Seven Keys of Kalanag

by Val Andrews

The story of the Nazi’s Favourite Magician

Published by Arcady Press

Reviewed by Ian Keable

Val Andrews wrote Seven Keys of Kalanag in 1987 and it was limited to 200 copies. It has now been republished by Arcady Press (a joint venture of Pat Page and John Alexander). Kalanag was an unusual subject for Val as most of his historical books tended to be about magicians who he especially admired.

Kalanag – real name Helmut Scriber – by contrast, was a difficult man to like. A member of the Nazi party, a man happy to perform magic for Hitler, somebody prepared to expel members from the German Magic Circle and very likely an opportunist who stole Nazi war loot after the war in order to finance his subsequent career as an illusionist.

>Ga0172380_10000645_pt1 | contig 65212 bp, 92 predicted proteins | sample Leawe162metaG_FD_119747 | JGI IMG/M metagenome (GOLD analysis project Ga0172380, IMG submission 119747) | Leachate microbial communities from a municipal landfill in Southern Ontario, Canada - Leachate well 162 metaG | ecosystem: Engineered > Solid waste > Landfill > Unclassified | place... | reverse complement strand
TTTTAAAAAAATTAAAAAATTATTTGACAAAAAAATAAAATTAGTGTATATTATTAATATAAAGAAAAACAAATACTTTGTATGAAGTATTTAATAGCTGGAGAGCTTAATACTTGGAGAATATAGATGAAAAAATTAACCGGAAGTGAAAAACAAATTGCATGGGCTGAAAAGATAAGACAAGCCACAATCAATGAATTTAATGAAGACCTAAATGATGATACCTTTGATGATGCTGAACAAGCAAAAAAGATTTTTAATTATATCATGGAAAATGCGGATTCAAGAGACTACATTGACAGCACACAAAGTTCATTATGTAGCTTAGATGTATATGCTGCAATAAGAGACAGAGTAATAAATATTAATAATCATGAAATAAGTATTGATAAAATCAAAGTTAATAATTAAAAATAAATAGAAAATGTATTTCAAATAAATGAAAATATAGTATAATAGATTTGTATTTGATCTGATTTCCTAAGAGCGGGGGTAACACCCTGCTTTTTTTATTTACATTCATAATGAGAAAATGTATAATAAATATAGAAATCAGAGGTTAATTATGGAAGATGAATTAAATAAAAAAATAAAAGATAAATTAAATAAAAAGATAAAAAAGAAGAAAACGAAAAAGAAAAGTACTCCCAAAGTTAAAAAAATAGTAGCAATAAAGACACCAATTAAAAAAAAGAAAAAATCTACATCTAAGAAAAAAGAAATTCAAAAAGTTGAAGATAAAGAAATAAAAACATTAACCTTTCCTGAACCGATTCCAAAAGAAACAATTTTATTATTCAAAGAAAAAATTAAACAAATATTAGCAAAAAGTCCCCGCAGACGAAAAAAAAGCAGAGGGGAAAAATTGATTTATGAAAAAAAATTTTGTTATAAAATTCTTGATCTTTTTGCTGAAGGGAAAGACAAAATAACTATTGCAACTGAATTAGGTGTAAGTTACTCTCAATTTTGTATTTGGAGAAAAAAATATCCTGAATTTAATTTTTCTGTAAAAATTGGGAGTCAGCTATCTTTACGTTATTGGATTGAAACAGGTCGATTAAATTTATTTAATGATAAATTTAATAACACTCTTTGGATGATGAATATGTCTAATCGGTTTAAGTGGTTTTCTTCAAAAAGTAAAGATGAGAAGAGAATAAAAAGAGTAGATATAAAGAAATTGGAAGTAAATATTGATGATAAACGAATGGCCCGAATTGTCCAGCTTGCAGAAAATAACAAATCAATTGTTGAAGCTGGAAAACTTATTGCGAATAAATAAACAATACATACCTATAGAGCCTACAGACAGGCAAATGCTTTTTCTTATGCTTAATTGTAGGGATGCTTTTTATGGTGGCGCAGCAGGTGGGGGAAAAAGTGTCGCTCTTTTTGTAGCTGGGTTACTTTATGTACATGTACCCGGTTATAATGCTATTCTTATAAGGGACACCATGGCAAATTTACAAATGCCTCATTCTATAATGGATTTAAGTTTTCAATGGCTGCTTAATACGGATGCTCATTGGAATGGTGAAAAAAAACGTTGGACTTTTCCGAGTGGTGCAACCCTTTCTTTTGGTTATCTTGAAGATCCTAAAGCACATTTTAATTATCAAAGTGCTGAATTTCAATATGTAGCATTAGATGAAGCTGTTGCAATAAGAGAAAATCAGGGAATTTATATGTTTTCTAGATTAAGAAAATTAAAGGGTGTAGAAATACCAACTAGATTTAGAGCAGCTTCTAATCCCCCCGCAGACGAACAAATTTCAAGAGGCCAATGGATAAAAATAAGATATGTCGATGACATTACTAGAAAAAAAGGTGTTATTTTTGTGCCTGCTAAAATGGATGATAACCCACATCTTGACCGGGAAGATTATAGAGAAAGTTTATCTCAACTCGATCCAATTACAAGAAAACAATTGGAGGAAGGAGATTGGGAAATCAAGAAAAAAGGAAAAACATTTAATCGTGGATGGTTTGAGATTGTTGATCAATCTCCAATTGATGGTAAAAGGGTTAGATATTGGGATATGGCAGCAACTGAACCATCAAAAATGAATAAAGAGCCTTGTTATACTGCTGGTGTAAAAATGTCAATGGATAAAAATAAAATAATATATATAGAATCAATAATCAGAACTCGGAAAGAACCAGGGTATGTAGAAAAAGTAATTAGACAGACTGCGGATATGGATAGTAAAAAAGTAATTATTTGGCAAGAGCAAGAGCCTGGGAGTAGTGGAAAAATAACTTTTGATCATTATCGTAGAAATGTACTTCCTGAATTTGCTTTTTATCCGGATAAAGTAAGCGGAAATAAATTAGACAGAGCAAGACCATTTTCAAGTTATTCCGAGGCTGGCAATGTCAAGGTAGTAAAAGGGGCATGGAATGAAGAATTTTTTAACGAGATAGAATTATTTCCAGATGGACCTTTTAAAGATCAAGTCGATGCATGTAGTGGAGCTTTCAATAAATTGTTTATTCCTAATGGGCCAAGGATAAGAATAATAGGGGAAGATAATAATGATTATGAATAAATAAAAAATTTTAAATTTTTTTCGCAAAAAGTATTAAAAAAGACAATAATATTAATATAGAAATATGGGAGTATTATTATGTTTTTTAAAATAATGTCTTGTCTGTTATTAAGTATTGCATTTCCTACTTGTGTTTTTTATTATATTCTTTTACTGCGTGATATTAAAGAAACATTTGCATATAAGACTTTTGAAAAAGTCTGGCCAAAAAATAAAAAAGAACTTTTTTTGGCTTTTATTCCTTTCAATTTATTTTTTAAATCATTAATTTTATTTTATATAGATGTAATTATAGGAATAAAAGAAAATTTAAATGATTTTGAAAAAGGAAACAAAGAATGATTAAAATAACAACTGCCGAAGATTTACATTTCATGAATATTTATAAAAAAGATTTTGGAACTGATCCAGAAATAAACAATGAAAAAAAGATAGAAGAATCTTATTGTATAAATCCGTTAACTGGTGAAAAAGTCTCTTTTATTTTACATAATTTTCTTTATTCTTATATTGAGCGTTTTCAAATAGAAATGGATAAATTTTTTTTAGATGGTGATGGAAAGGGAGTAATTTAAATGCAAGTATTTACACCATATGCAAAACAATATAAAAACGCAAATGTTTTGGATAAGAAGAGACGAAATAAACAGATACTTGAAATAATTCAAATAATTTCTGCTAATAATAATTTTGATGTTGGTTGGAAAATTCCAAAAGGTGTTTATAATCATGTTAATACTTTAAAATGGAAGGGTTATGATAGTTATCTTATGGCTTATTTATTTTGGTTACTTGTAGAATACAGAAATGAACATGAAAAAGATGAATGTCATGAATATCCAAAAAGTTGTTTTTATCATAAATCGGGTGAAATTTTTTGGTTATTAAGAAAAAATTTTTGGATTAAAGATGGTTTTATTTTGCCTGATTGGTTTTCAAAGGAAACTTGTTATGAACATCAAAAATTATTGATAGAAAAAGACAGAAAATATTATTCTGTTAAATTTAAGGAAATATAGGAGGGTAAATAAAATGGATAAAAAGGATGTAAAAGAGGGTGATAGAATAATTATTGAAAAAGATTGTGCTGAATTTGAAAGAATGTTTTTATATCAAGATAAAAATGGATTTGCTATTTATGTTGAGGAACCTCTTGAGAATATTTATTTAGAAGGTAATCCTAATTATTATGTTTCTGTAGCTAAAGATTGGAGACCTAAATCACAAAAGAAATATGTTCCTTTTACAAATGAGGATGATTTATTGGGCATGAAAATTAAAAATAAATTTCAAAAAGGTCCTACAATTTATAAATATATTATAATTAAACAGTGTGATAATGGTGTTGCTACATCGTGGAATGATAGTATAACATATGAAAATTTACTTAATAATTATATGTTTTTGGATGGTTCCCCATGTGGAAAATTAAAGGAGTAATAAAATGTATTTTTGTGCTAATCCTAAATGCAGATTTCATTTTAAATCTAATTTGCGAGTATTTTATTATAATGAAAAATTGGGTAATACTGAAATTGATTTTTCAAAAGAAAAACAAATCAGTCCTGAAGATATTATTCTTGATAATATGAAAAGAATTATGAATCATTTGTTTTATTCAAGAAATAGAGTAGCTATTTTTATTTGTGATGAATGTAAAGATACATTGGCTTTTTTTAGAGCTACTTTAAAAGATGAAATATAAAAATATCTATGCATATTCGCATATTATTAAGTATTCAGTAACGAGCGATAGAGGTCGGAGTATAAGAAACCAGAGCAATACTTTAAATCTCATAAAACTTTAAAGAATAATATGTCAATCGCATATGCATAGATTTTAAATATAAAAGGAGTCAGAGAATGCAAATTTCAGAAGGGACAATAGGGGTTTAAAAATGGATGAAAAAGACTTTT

Val was never somebody who erred on the strict side of historical research when encountering an entertaining anecdote (which always makes his books a delight to read). But in this fascinating paperback of some 110 pages, Val has rarely ventured into mere speculation. Kalanag’s true story is too dramatic to require it.

For magicians, undoubtedly the most revealing part of the book is a description of Kalanag’s stage show - which Val saw. There is always much to be learnt from performers and in Kalanag’s case these include his excellent choice of material (a stand-out being his version of Any Drink Called For, known as ‘Wunder-Bar’), his ability for self-promotion and his determination to tour a massive show at an age when most magicians are thinking of cutting back to one suitcase.

The book is well illustrated and has an additional chapter by Richard Hatch, reprinted from his article in MAGIC magazine. All in all a historical book well worth reviving. Kalanag deserves to be remembered not only as a good (if not great) illusionist; but also as a lesson in how even magic is not immune from the evil tentacles of a horrific regime.


© Ian Keable, November 2009


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